The best things I have found are the hard plastic cases made by Pelican and Hardigg. Hardigg was doing a great job of giving Pelican a run for its money so Pelican did what any smart business would do – buy them out and recapture market share. I’m going to use the term ‘Pelican case’ to describe the hard plastic cases made by Pelican and Hardigg interchangeably. In its simplest form, the Pelican cases are briefcase-shaped cases of various dimensions made from near-indestructible plastic, gasketed to be watertight, and foam padded on the interior. They are pretty much the last word in readily available consumer-marketed (meaning available to average joes and not just .mil) cases out there. I bought one of their big rifle cases for my .308 bolt gun and have been very pleased with it. I can heave it into the back of the truck, take it to the range and know that the gun will be just fine. This sort of security and peace of mind doesn’t come cheap, though. The rifle case cost me $200 all on its own. Would a $75 Dosckocil case have done the trick? For a while, maybe….but I’ve ‘sprung’ a few of them in air travel and while theyre great for traveling and keeping a gun in the closet or basement they wouldn’t be my first choice for fleeing advancing hordes of zombies in the rain or snow.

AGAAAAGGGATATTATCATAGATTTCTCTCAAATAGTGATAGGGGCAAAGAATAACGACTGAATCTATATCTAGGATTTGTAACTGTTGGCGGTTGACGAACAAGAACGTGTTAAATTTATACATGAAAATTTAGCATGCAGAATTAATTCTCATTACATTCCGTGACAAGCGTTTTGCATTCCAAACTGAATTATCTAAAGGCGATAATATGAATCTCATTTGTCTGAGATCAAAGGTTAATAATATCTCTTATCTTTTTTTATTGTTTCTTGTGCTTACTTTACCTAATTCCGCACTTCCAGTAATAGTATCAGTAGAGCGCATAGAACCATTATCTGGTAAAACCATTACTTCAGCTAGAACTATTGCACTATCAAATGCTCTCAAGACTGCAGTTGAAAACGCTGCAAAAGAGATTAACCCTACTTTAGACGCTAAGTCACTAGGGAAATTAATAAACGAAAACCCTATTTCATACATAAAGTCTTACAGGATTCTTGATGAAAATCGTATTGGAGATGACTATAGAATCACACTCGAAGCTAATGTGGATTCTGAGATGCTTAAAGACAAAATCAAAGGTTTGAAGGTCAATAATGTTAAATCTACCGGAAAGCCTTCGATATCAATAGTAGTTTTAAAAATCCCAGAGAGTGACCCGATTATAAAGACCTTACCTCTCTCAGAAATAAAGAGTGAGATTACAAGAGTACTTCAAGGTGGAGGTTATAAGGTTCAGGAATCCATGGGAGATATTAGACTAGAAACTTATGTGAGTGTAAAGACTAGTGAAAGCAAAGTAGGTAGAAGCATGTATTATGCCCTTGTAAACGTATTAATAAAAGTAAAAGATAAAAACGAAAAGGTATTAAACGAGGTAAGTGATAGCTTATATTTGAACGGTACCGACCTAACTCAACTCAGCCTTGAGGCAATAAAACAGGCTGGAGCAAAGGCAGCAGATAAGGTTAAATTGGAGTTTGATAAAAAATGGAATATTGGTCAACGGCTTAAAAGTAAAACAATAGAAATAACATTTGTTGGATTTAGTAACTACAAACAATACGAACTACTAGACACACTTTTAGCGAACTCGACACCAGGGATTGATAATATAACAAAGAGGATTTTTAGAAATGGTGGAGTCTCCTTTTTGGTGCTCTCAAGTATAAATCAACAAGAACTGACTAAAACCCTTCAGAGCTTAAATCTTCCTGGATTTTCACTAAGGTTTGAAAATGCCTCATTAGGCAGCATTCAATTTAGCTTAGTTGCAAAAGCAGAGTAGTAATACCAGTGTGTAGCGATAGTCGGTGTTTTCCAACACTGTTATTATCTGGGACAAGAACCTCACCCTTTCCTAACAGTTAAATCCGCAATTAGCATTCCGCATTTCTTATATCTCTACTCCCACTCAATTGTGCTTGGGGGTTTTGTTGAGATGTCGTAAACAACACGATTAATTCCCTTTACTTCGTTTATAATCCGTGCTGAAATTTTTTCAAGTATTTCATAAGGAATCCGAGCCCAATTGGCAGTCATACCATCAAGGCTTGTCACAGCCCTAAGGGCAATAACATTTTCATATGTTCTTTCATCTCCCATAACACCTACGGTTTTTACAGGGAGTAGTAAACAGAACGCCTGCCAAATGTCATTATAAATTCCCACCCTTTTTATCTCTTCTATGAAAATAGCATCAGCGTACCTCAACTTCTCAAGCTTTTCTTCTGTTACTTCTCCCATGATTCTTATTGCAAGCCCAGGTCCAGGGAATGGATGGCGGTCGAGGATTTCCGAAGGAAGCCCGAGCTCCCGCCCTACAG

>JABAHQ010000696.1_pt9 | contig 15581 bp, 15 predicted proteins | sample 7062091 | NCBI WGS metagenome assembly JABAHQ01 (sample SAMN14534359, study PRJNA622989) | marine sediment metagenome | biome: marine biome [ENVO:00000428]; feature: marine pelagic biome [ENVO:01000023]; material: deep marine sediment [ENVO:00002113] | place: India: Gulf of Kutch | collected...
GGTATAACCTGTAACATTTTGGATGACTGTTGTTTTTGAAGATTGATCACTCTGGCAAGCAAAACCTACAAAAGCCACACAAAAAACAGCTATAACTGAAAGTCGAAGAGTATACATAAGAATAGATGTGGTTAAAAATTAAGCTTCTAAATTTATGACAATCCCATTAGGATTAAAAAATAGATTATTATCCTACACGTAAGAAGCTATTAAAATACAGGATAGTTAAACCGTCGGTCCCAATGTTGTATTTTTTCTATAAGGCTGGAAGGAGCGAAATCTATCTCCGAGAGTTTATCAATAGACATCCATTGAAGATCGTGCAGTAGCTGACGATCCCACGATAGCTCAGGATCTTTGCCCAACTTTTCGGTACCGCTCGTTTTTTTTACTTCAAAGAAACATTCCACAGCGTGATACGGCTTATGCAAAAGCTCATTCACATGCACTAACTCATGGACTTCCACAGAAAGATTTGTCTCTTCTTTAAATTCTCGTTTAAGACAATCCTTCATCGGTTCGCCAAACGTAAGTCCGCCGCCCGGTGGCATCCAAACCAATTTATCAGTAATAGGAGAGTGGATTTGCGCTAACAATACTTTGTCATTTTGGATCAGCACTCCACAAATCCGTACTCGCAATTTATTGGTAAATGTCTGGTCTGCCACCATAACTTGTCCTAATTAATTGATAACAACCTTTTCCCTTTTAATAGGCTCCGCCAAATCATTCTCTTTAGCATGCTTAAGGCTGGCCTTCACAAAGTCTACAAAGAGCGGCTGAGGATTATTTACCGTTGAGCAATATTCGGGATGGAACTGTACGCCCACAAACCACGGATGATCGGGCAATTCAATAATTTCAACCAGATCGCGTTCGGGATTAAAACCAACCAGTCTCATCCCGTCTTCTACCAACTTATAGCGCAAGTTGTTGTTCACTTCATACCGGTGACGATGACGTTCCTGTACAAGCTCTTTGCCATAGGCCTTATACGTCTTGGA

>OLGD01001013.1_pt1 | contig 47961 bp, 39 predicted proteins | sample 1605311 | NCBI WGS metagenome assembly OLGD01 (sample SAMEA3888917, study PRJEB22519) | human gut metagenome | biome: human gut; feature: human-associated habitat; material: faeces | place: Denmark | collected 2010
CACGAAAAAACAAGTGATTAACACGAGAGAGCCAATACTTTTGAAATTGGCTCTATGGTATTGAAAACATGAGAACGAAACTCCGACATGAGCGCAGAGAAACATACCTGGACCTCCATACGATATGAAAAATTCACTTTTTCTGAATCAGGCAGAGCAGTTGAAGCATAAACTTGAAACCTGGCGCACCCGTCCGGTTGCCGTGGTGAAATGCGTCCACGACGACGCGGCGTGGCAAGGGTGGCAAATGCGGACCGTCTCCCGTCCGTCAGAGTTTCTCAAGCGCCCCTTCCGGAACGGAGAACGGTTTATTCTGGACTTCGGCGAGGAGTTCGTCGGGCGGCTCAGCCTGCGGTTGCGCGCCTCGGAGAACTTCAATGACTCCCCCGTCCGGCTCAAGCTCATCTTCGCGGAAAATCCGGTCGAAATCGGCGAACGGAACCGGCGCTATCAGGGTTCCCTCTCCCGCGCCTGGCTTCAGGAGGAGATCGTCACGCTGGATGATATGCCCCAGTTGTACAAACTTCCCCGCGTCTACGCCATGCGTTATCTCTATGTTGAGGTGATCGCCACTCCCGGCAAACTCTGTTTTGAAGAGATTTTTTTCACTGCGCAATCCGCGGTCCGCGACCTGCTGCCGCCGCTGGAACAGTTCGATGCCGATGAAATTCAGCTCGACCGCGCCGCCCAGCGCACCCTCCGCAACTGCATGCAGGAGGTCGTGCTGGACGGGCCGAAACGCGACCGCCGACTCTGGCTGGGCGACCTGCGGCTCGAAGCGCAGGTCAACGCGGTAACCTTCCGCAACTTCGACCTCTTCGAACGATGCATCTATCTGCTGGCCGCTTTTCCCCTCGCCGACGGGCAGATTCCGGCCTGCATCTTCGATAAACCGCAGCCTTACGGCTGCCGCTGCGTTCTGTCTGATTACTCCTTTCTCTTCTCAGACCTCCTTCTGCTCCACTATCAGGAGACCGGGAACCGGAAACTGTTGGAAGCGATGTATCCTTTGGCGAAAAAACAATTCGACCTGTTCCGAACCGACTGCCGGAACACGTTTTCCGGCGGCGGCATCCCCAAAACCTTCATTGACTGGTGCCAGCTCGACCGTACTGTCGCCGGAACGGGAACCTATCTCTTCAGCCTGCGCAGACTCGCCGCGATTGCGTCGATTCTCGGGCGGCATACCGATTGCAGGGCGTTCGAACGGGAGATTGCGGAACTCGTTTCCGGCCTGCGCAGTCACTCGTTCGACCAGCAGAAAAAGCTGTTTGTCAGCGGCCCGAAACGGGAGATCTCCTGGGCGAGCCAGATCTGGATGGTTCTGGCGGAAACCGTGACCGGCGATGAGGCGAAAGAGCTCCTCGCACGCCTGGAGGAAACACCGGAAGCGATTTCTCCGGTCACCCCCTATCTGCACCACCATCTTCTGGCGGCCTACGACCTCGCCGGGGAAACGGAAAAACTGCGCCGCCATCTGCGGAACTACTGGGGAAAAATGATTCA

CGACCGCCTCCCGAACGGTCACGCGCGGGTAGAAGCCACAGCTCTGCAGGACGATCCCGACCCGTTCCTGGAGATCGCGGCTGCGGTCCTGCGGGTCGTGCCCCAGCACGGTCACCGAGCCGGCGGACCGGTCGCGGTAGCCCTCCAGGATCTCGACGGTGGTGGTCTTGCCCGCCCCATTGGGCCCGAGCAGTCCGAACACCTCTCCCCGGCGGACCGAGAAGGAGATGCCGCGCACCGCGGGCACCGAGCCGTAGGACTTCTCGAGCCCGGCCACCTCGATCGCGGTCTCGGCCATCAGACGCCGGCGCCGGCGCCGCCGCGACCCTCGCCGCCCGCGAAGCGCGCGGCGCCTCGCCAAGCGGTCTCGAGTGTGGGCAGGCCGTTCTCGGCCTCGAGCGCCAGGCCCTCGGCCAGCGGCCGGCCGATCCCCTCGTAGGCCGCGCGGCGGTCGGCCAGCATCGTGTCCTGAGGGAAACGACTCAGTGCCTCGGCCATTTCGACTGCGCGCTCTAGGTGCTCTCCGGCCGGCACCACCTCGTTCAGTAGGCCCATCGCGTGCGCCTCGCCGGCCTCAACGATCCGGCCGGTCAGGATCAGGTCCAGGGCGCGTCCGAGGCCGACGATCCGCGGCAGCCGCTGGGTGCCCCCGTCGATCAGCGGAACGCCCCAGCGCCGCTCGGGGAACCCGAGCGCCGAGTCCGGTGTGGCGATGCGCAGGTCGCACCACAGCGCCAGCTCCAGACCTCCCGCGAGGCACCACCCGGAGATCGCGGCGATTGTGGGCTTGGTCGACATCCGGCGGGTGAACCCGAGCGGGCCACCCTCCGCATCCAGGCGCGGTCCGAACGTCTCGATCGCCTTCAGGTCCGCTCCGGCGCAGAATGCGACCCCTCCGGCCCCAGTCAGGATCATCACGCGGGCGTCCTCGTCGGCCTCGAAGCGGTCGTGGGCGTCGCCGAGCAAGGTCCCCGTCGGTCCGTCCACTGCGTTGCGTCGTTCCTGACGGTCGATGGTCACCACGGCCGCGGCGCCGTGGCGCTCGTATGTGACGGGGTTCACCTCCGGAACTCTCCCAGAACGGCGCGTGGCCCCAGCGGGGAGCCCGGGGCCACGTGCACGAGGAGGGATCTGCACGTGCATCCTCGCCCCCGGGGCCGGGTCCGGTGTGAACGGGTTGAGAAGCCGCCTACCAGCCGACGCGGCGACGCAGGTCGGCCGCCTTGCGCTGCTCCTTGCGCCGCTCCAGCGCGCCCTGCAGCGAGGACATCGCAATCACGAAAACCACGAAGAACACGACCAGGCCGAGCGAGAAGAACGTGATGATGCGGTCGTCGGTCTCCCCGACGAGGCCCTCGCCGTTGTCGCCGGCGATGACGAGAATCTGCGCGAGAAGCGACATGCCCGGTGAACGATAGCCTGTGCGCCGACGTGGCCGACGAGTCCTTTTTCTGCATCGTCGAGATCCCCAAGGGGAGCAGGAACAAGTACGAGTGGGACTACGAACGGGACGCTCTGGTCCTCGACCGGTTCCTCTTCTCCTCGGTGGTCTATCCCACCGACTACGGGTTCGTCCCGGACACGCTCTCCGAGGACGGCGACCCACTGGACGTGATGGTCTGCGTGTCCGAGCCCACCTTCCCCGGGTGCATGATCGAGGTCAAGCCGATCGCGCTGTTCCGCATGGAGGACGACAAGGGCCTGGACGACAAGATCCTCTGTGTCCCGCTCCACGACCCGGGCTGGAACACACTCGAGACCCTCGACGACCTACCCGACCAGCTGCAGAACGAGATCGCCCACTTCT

The guys at Pelican offer their cases in various sizes from stuff small enough to fit just your iPod to cases the size of footlockers. All of them are quite durable and all of them aren’t cheap. But, you do get what you pay for. On the bright side, Pelican (and Hardigg) cases can be found new and used on eBay at big savings. Often they’ll be without the foam inserts or the foam will have been cut to a shape that doesn’t suit your needs. Not a problem, the foam inserts are replaceable and can be ordered from Pelican. I often remove them altogether and put my gear in nylon pouches and then pad it with some eggshell foam…this way the gear is ready to go and still protected for transit and storage. If you can afford them, the Pelican cases are outstanding ways to ‘ruggedize’ your gear for travel and storage in adverse conditions. A year or two ago I found a closeout on small Pelican cases that had been used by Nikon for their digital cameras. Other than a Nikon sticker (easily removed) these were brand new Pelican cases. I bought all they had, sold a bunch and kept a few for myself. One of them serves as my “Glock first aid kit” containing a bunch of spare parts, disassembly tool, test cover plate, and a few other items. They also make excellent indestructible containers for personal pocket/pack-sized first aid kits.